Books by Robert Temple Frost


Long Trip Home: Stand Up Paddleboard Fantasy

978-1-62212-924-9-RFrostCoverI started writing LONG TRIP HOME in the fall of 2012. I had completed a writing course for children few months earlier, and one of the stories I wrote for 8th through 10th graders was how an older brother, Akoni, given a stand up paddle board on his tenth birthday, taught himself how to use it. It’s not that easy to get aboard. An adult man friend I talked to recently who had taught himself how to stand up paddle board fell off six times just trying to learn how to stand up and be balanced. Of course he added laughing, “It’s always fun to get wet.”

Planning a trip to Maui, Hawaii, in April, 2013, I envisioned being able to take a picture of a young boy stand up paddle boarding off Maui shores. I had first seen stand up paddle boarding off Maui shores in 2008. And now there he was with a man, probably his father, just getting ready to get his board into the gentle surf. We were on the third floor of a condo very close to the beach, and I was thrilled to see this photo-op developing right before my eyes. I grabbed my fancy wireless smart phone/camera and the agreement permitting me to use the picture I would take for a book cover. Also, some cash incentive for the boy. I took the picture and later that day sent the image from my wireless phone to the editor’s cover process in India. Now Ryan’s image is embodied on the cover before you of a young boy of the right age standing on his paddle board in the ocean off the coast of Kahana.

And this story written for middle-grade children is a delight. Akoni’s younger brother, Micah, is now an important participant in the boys’ adventure to modify an ocean-going kayak, and stand up paddle their invention to the island of Molokai to visit their native Hawaiian grandmother. Here’s a synopsis of the boys’ adventure.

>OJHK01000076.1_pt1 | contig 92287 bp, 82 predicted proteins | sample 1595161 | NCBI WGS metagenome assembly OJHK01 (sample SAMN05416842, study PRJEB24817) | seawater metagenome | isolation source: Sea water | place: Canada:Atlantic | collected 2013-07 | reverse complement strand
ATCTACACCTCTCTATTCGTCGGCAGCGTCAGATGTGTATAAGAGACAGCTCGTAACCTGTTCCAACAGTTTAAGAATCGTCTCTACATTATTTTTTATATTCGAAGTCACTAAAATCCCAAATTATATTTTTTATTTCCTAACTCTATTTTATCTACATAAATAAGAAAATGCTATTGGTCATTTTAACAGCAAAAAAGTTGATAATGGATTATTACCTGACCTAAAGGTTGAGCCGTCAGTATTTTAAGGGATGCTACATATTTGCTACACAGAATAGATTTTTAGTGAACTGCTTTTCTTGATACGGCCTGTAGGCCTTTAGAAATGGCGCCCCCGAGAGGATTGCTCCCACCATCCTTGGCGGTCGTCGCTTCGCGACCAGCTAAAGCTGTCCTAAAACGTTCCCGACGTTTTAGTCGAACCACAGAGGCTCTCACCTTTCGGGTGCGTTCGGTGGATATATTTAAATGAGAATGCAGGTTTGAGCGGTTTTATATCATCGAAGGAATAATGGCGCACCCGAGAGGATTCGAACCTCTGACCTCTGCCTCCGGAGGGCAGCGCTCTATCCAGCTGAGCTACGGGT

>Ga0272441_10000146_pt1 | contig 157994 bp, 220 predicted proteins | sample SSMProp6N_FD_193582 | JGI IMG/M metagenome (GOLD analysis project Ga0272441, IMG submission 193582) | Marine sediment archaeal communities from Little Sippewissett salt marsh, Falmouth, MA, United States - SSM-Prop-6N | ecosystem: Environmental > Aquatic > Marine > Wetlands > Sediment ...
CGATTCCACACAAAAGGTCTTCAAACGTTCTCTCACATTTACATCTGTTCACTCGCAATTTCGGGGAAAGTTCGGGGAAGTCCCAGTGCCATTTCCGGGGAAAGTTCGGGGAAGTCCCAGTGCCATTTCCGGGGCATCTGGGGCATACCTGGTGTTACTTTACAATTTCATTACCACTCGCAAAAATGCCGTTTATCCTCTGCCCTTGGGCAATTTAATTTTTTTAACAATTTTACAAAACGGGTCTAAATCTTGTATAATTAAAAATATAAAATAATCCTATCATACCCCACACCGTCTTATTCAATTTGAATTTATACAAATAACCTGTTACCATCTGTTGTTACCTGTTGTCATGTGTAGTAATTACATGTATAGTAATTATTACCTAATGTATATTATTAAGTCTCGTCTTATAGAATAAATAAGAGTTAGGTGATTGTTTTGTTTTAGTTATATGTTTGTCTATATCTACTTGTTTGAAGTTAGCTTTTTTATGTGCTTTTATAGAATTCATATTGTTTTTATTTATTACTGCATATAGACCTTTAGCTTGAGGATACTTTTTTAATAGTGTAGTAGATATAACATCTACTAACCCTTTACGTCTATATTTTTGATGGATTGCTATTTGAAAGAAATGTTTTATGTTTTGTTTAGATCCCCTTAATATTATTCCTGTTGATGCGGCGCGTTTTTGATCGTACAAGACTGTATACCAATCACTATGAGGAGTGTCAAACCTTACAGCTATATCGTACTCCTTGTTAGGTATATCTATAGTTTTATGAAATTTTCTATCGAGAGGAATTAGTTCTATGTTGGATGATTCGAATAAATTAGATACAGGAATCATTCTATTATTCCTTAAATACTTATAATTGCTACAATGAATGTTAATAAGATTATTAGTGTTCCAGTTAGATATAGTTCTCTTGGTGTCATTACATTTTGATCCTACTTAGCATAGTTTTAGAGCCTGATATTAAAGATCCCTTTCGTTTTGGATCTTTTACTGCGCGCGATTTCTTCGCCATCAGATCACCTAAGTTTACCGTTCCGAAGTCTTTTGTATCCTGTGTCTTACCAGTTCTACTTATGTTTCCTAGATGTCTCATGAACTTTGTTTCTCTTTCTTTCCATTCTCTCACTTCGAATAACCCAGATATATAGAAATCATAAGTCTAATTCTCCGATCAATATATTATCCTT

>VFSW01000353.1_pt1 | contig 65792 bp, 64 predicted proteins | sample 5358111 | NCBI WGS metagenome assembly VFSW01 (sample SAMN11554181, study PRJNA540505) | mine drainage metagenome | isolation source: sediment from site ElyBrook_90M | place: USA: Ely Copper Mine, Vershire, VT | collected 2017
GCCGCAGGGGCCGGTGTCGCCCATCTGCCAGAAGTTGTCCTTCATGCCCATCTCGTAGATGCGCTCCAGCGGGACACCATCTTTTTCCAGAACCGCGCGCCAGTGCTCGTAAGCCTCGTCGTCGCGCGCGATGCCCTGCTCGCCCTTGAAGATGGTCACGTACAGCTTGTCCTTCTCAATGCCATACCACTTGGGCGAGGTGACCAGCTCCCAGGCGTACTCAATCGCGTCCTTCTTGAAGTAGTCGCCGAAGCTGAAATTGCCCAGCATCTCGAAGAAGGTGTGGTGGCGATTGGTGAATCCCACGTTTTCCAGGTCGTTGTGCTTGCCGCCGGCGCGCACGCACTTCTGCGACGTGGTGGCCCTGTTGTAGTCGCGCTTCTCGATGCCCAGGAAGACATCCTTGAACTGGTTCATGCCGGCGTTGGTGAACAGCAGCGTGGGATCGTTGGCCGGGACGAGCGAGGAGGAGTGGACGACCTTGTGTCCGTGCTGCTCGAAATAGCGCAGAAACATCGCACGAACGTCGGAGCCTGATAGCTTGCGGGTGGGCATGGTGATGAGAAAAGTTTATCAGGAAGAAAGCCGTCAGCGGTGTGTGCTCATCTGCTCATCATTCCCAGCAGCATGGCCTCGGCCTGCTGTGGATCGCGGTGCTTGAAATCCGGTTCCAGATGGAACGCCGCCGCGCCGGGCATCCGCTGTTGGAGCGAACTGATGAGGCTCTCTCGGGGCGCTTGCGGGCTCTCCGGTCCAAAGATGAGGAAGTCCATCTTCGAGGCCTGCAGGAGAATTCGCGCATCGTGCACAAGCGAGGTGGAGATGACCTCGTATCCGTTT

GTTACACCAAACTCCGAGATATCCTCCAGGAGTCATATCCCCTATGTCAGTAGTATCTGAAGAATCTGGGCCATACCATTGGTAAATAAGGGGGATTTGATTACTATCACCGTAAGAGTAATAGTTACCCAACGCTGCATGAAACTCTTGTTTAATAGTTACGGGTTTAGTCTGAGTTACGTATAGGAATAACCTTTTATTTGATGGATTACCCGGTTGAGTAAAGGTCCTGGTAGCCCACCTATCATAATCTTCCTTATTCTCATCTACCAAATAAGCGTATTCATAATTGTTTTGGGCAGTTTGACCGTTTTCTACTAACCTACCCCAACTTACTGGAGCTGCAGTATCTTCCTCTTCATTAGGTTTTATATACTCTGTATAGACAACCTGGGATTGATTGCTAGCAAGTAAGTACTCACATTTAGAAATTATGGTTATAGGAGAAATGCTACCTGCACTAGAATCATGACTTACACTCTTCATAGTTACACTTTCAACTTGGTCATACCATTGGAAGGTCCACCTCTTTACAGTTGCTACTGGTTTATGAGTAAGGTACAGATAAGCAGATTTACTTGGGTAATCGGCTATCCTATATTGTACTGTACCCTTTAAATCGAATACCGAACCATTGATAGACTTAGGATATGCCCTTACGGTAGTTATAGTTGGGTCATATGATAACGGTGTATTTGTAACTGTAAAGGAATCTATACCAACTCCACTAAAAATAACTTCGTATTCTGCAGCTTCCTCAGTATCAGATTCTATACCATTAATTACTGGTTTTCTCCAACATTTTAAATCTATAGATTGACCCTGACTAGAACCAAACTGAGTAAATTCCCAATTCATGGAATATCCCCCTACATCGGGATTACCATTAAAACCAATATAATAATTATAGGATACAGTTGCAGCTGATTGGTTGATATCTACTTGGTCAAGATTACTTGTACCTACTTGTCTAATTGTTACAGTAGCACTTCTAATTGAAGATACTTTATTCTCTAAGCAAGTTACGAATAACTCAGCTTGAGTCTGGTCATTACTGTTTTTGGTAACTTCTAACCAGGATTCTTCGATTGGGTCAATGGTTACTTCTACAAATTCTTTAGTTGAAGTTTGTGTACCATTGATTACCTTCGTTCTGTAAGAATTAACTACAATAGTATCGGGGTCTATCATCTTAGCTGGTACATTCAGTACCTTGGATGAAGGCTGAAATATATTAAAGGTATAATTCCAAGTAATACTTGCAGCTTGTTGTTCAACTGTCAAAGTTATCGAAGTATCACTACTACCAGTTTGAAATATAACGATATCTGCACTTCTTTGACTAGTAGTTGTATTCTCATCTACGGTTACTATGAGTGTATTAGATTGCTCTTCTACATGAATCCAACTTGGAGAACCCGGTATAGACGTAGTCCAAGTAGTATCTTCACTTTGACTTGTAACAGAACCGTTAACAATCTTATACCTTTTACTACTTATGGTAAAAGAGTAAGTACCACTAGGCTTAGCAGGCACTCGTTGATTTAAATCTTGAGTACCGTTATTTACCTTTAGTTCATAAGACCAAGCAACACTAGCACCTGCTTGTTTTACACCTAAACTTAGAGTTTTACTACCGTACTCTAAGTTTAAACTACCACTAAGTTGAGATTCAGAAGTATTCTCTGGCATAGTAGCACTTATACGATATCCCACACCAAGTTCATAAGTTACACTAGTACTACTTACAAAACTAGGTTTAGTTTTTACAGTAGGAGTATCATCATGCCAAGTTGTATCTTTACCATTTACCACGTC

On Maui, Hawaii, two brothers, 12 year old Akoni and 10 year old Micah, both standup paddle boarders, modify an ocean-going kayak, to be a standup paddle kayak. This starts their adventure to paddle the kayak to Molokai, the nearby island where their native Hawaiian grandmother lives. Their crossing is adventurous as they encounter dangerous currents and playful dolphins. They learn from their grandmother that their grandfathers’ many generations back were Kahunas, spiritual leaders and healers. This information inspires Akoni to think about being a Kahuna, too. On their return to Maui the currents and strong wind forces them out to sea beyond Maui where they have to deal with life threatening events. Will they survive?

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Romance  in Bloom: Sweet Sayings for One’s Sweetie

9781628570540-Perfect.inddDo you know that you, too, can be a poet? Everyone has this ability that lives within their loving self. Most people stifle it from fear of being vulnerable, laughed at, or criticized. So their inspiration is never allowed to bloom.

Let this little book of poems inspire you to express to your lover, your partner, whoever is sentimentally or emotionally involved in your life some tender thoughts in poetry. You’ll be amazed at the reaction you’ll get. Who can fault an intent to try? Be bold, be brave, be loving.

My wife and I have an amazing romance that continues to this day. I reviewed the love poems I had written to her from the beginning of our romance and realized they make a story in poems that I thought others would enjoy.

Here then, is my book of poetry dedicated to my wife, Romance in Bloom: Sweet Sayings for One’s Sweetie.

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Life as a Delightful Mystery

unnamed (1)Robert Temple Frost enjoys writing observational poems, as well as ones that encourage the reader to think.

His poetry in Life as a Delightful Mystery were written over a fifteen-year period. They will intrigue readers with their diversity and will stimulate on the emotions.

The poems present a definite point of view and will make readers think and form their own opinions. This is called interactive reading because it involves the reader.

In one of the poems, “You will imagine that you, too, are standing at the foot of the world’s largest tree: the General Sherman sequoia. Imagine looking up, up, and up some more to see the first three-foot- diameter branch one hundred feet above you. You feel small but spiritually equal to this amazing creation.”

In another, an eleven-year- old black African girl in a Sudan refugee camp was assaulted by seven Arab men. “Now her six-month- old boy sits on her knee. He smiles at people, but they don’t smile back.”

“Science poems focus on that magic moment when, in one-thirtieth of a second, the universe exploded far out . . . and continues to expand … We value the dedication and zeal of science investigators who continue to explore nature and reveal the magic of our environment.”